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Viewed in a wider context, the convergence to IP-based networks includes a number of factors to consider aside from a comparison of what the two types of cameras can provide the end user. Things such as performance, open systems interoperability, flexibility, future-proof, and network connectivity. However, in this article we seek to explore 5 of the most important functional differences between today’s network cameras and their outdated analog cousins, and why these factors are important to understand when making that next camera purchase

  1. End to interlace problems

    An analog camera at high resolution (4CIF) has a significant problem with interlacing. This is because with an analog video signal, even when connected to a DVR, all images are made up of lines, and each image is formed from two interlaced fields. When an image has a lot of movement, the image will become blurry. The blurriness results from the objects moving between the image capture of the two interlaced fields. A network camera employs “progressive scan” technology that better suits depicting moving objects clearly. This more advanced image capture technology means that the whole image is captured at one time, thus providing crystal clear images even with a high degree of motion.

  2. Megapixel resolution and HDTV capabilities

    Analog cameras are stuck at NTSC/PAL specifications, with a resolution corresponding to 0.4 megapixel at 4CIF. However, end users are now acquainted with the megapixel and higher resolutions offered by digital equipment such as digital cameras, high-resolution computer screens and flat-screen television sets. As a result, requirements for high-resolution capabilities have become very common within surveillance applications. Network cameras meet these requirements and can provide more detail and cover larger areas than traditional analog cameras. This ensures the security system investment will not be wasted because a perpetrator’s face or what he is carrying cannot be discerned.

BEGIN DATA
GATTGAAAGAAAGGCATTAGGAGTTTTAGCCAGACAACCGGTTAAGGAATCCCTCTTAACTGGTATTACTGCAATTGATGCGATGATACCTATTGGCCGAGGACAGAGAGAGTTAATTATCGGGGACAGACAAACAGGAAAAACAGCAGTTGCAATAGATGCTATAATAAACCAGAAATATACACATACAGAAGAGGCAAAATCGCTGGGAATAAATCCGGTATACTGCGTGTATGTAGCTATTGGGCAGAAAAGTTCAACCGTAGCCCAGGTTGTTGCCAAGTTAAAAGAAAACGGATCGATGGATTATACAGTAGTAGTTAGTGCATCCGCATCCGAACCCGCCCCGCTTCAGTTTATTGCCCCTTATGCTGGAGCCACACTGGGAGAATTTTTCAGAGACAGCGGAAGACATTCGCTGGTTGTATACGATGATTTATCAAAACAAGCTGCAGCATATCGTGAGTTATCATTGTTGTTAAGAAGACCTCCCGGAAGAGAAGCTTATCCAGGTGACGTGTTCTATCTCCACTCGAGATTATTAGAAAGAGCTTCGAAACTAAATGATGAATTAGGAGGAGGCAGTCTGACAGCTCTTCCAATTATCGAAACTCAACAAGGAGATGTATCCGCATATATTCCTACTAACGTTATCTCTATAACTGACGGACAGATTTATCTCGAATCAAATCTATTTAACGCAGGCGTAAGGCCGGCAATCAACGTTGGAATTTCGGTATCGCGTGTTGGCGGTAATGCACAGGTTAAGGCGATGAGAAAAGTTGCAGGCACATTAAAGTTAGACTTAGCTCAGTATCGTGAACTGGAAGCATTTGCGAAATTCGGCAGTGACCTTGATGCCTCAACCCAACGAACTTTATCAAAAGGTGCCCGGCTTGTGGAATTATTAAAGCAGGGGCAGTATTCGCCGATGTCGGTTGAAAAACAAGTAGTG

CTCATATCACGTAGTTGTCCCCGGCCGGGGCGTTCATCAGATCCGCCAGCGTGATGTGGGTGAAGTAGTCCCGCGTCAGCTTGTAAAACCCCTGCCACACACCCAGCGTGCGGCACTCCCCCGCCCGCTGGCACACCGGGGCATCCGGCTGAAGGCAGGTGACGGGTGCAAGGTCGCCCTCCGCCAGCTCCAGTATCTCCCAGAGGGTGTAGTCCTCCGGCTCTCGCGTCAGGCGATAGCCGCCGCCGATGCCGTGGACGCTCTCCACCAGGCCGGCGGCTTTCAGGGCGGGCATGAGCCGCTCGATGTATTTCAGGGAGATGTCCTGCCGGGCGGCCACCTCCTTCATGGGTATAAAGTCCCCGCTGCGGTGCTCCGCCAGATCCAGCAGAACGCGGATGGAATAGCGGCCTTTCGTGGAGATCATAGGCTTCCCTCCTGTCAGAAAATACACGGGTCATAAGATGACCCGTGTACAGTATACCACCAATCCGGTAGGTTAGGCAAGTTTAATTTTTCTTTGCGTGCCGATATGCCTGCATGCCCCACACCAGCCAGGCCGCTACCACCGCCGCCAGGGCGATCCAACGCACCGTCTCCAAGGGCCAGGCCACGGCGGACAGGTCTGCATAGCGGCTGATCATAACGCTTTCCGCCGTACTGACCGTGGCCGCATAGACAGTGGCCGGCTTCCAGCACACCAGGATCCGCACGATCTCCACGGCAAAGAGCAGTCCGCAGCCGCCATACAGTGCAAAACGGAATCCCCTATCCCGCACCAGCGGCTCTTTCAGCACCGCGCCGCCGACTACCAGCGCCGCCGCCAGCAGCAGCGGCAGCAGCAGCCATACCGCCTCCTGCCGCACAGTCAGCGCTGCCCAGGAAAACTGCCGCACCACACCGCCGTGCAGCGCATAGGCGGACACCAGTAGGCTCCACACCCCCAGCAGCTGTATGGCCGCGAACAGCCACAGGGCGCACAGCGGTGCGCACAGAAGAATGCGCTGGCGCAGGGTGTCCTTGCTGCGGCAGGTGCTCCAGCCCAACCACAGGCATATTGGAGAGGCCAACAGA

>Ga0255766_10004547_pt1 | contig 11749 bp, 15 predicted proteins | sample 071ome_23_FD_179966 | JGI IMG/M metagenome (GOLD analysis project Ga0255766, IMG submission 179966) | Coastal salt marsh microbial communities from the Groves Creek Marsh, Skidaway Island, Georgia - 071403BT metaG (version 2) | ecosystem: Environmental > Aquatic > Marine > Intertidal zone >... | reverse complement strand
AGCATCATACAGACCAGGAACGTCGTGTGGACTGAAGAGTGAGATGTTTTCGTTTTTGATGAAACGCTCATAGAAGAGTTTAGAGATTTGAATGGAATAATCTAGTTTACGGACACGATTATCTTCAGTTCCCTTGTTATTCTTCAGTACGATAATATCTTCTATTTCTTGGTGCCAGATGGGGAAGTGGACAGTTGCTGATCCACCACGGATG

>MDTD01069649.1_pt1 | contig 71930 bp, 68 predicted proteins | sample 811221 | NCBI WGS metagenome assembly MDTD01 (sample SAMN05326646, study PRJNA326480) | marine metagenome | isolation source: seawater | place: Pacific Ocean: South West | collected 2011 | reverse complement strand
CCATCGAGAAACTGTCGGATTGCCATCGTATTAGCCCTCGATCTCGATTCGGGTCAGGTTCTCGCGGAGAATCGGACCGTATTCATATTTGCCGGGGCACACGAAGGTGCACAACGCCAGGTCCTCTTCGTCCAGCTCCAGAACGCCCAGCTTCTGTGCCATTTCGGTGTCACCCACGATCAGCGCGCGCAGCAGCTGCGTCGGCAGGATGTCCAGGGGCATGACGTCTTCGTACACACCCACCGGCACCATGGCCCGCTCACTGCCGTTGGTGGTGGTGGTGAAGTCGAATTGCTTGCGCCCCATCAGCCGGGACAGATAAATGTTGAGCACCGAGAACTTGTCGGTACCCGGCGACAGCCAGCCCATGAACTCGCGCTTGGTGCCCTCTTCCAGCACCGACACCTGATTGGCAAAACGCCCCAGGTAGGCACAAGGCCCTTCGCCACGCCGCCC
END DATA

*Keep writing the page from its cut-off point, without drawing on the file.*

Today’s leading network cameras offer full HDTV capabilities according to SMPTE HDTV standards, including:

    • 1280×720 or 1920×1080 pixel resolution in 16:9 format
    • Full frame rate 25/30 and/or 50/60 fps
    • Wider color spectrum than standard TV


  3. Integrated PTZ and input/output control

    With an analog PTZ camera, the serial communication that controls PTZ movement requires cabling separate from the video signal. This is costly and cumbersome. Network camera technology enables PTZ control over the same network that transports the video. With a PTZ dome network camera, the PTZ commands are sent over the IP network, resulting in major cost savings and greater flexibility. What’s more, network cameras can integrate input and output signals such as alarms and controlling locks. This all adds up to less cable, less money, and increased functionality and integration potential.

  4. Secure communication

    With an analog camera, the video signal is transported over a coax cable without any encryption or authentication. In this way, anyone can tap into the video or worse, replace the signal from a camera with another video signal (some will remember this from the movie Ocean’s Eleven). In a network video scenario, the camera can encrypt the video being sent over the network to make sure it cannot be viewed or tampered with.

  5. Flexible, cost-effective infrastructure choices

    Analog video is typically transmitted by expensive coax, or over proprietary fiber, or by wireless means – all methods where distance will influence image quality. Adding power, inputs/outputs and audio further complicates this situation. Standard IP-based digital systems surmount these obstacles at much lower cost and with many more options. Like viewing website images from anywhere in the world, the network camera produces digital images, so there’s no quality reduction due to distance. IP-based networking is an established, standardized technology meaning the resulting costs are comparatively low. Unlike analog systems, IP-based video streams can be routed around the world, using a variety of interoperable, standardized infrastructure, including both fixed and wireless networks. Many streams of different types can be transmitted over the same line because it works through packet-based communications. New construction now has low-cost Category 5 data wiring, and a single wire can carry hundreds of simultaneous full frame rate video streams, when running at 1 Gigabit Ethernet speeds. The IP approach makes it easy to integrate network video applications with other IP-based systems and applications, such as building management systems, access control systems and industrial IP solutions.